AD & MLS shills STFU.

     

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  15.  
    identicon
    MLS, May 11th, 2008 @ 9:18pm

    Re:

    There is a blog for lawyers, Patently-O, that first noted the "date" problem. Upon further investigation it was determined that the attorneys in Texas did not file the lawsuit one day early. It was determined that the lawsuit had been filed at one minute past midnight on the day that the patent in dispute went into effect.

    BTW, I have absolutely no relationship to any of the parties, any of the attorneys, or any of the lawfirms. I simply believe it is important to discuss issues on the basis of accurate facts, and not internet hearsay.

     

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  16.  
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    angry dude, May 11th, 2008 @ 9:44pm

    Re:

    Drop dead, little punk

    As a small patent holder I have my own personal interest in all patent-related matters and that's all to it
    Never shilled for anybody and never will

     

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  17.  
    identicon
    Anonymous Coward, May 11th, 2008 @ 10:08pm

    Re: Re:

    > Upon further investigation it was determined that the attorneys in Texas did not file the lawsuit one day early. It was determined that the lawsuit had been filed at one minute past midnight on the day that the patent in dispute went into effect.

    But that doesn't change the fact that it was first reported that the lawsuit was filed a day earlier and then changed. Thus, it seems perfectly reasonable (and not libelous) that the PTT asked why and tossed out possible scenarios.

     

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  18.  
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    Anonymous Coward, May 12th, 2008 @ 3:42am

    Re: Re:

    Upon further investigation ...

    Upon further investigation by the same people who don't see any problem with a $15,000 bounty on a witness in a federal case?

    When you start putting bounties on witnesses, you're going to get real good investigatory results there, mister.

     

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  19.  
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    stv, May 12th, 2008 @ 6:18am

    from the “ it takes one to know one department”

    from the “ it takes one to know one department”

    There are no professional requirements to be a journalist...obvious from reading certain articles.

    hefty investigative work..of course the difference is Frenkel was on the payroll of the firm he was reporting about. Then again, it appears to be a common practice these days, right Mike?

     

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  20.  
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    Ronald J Riley (profile), May 12th, 2008 @ 4:58pm

    Re: from the � it takes one to know one department�

    http://www.techdirt.com/articles/20080509/0305071072.shtml

    Dare I express an opinion that Rick Frenkel is a Cisco stooge/shill and that I believe that they knew exactly what he was doing?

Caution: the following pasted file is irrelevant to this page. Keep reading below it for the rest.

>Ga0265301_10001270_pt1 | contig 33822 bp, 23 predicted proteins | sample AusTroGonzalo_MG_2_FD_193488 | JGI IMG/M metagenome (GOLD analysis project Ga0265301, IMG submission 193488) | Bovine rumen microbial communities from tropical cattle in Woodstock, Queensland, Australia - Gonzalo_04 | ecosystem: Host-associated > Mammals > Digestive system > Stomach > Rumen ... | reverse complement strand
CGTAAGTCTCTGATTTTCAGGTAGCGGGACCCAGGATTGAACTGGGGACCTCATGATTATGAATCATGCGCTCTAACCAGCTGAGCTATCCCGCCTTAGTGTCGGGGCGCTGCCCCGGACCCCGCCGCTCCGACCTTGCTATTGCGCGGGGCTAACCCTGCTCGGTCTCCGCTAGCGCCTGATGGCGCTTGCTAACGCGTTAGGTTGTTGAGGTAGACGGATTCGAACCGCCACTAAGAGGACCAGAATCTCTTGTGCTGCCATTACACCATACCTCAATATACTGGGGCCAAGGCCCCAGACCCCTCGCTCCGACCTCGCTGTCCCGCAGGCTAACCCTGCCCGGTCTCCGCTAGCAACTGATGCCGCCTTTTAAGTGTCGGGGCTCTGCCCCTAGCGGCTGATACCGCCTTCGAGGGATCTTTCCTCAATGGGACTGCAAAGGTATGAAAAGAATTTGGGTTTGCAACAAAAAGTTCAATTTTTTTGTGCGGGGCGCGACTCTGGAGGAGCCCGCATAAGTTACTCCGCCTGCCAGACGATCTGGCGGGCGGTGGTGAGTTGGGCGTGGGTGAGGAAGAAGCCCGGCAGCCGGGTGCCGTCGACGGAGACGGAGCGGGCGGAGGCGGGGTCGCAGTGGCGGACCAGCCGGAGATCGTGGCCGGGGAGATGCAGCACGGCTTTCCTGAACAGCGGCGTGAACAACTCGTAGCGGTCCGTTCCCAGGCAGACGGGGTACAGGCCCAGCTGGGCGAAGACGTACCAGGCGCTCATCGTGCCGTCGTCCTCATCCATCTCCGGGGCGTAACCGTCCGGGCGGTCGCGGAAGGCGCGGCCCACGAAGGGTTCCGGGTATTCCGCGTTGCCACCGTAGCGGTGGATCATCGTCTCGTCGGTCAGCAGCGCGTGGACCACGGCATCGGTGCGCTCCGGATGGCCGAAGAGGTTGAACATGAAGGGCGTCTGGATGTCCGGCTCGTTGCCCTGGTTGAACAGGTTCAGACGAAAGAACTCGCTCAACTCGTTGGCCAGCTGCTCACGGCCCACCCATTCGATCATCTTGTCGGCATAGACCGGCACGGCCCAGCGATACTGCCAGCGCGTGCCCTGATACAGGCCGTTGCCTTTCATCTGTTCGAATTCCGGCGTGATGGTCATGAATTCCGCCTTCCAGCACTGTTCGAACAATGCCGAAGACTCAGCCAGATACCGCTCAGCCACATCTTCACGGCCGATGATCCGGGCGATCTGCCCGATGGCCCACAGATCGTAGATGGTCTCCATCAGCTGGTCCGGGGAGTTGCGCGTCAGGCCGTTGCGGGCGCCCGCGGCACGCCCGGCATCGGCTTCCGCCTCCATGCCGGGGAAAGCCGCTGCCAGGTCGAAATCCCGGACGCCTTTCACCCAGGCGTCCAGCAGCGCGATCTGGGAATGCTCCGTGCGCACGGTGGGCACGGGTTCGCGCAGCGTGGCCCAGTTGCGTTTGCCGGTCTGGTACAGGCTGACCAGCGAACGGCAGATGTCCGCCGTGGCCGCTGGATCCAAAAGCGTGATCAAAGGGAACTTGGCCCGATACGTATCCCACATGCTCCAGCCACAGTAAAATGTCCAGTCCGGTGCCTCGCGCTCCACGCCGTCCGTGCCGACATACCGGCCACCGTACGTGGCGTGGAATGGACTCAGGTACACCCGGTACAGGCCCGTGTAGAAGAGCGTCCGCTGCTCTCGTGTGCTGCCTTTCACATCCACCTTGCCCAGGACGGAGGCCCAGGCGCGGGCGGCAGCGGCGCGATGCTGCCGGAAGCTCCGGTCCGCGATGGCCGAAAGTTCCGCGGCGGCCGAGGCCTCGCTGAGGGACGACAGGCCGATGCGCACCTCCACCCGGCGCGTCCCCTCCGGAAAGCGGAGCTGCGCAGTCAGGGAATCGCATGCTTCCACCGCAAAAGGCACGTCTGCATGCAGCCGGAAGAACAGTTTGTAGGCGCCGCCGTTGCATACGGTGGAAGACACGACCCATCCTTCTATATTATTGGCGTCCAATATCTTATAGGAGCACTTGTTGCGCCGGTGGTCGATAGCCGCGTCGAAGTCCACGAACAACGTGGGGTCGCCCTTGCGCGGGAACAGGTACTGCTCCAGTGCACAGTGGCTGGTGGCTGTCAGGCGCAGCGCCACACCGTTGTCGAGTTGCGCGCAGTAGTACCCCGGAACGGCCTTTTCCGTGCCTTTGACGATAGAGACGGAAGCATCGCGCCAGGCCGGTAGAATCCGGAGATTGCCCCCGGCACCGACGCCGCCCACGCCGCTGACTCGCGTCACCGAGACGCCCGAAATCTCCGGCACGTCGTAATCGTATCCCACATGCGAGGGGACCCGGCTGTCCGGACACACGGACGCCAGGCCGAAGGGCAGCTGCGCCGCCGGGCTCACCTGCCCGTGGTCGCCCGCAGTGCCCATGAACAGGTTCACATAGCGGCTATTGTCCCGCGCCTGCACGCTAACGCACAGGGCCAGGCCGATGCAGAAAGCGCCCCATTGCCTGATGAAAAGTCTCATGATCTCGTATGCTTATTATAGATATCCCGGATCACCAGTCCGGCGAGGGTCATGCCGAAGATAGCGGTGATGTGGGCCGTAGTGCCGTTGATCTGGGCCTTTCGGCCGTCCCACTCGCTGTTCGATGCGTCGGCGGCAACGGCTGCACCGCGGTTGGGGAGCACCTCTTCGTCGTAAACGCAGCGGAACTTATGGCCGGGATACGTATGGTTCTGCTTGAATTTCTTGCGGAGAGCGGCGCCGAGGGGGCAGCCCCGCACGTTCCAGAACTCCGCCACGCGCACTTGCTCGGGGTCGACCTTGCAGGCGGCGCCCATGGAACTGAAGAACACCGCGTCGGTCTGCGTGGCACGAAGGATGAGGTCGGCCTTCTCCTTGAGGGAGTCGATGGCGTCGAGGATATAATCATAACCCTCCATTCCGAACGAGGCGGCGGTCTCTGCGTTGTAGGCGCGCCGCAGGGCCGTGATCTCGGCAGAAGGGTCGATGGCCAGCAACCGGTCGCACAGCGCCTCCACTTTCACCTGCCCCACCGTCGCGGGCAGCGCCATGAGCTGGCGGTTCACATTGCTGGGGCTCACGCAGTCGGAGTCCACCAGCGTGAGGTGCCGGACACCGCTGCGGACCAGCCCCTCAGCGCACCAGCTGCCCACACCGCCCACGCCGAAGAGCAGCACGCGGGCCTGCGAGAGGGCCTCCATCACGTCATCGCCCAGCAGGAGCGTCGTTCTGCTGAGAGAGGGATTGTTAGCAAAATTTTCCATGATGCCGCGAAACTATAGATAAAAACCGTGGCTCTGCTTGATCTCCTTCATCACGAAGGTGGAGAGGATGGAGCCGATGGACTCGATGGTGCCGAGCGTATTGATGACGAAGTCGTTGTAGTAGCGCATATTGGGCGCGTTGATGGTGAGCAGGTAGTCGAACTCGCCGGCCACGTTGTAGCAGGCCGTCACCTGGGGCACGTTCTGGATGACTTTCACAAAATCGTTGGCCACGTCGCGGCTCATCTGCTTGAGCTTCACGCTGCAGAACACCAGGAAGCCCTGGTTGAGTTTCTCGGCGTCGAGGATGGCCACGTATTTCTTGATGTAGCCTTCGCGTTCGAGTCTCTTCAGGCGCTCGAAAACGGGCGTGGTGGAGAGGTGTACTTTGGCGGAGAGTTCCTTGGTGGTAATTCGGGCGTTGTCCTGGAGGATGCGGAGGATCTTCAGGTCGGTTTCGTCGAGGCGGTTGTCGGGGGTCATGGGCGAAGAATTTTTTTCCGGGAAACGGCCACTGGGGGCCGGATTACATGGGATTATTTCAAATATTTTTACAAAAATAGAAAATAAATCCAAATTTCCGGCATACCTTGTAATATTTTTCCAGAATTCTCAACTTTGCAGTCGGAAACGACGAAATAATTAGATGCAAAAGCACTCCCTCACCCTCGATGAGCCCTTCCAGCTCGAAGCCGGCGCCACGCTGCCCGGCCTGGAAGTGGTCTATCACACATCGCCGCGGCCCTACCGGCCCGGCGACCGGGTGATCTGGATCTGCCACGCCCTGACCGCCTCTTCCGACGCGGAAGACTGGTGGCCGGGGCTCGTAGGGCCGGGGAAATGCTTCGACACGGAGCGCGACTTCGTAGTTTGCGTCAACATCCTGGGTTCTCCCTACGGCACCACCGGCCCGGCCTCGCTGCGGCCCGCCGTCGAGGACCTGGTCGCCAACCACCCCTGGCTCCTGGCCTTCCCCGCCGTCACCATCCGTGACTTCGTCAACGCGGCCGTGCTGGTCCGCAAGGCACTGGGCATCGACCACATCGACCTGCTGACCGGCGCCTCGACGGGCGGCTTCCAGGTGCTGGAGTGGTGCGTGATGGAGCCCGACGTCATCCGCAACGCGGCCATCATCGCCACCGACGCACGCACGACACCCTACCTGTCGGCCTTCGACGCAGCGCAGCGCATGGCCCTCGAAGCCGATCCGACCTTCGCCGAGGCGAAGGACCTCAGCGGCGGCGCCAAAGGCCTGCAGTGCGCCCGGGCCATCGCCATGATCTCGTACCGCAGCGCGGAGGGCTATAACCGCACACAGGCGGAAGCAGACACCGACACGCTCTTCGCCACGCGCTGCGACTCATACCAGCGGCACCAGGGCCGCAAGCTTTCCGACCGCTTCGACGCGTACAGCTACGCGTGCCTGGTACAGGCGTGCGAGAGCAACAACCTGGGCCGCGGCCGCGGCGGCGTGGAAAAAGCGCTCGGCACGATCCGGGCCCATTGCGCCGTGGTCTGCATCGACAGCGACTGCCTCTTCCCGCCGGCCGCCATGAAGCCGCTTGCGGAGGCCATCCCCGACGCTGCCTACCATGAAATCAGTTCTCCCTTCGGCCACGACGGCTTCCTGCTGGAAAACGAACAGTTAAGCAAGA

We have already identified who the handlers are of a number of bloggers who carry Coalition for Patent fairness water(better known as the Piracy Coalition). At some point we may start pitching stories to media exposing some of the connections between some very bad corporate players and those they have retained.

    Tournalists tend to take a dim view of public relations people, especially when those people are using claims of being journalists to cover the real nature of their activities.

    Rick Frenkel made some telling and ill considered remarks about the court. I am certain that the court will view those remarks as being made on behalf of Cisco and I am equally certain that the court will dole out appropriate justice to both Cisco and Rick Frenkel for their collective outragious conduct.

    Ronald J. Riley,


    Speaking only on my own behalf.
    Affiliations:
    President - www.PIAUSA.org - RJR at PIAUSA.org
    Executive Director - www.InventorEd.org - RJR at InvEd.org
    Senior Fellow - www.patentPolicy.org
    President - Alliance for American Innovation
    Caretaker of Intellectual Property Creators on behalf of deceased founder Paul Heckel
    Washington, DC
    Direct (202) 318-1595 - 9 am to 9 pm EST.

     

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  21.  
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    Ronald J Riley (profile), May 12th, 2008 @ 5:12pm

    Bounty is reasonable

    The sum total of Rick Frenkel's remarks as Troll Tracker made it clear that he was closely tied to the Piracy Coalition. If there was any doubt as to the bounty being reasonable it evaporated as soon as we found out that he was in an UPPER management position at Cisco. Cisco is infamous in the inventor community for their large intellectual property appetite and equally for their entitlement mentality.

    I think that Cisco is a founding member of the Piracy Coalition because they have incurred huge liabilities over unauthorized use of other's intellectual property.

    I believe that people who value jobs and tax based which inventor's work creates should boycott use of all Cisco products.

    Ronald J. Riley,


    Speaking only on my own behalf.
    Affiliations: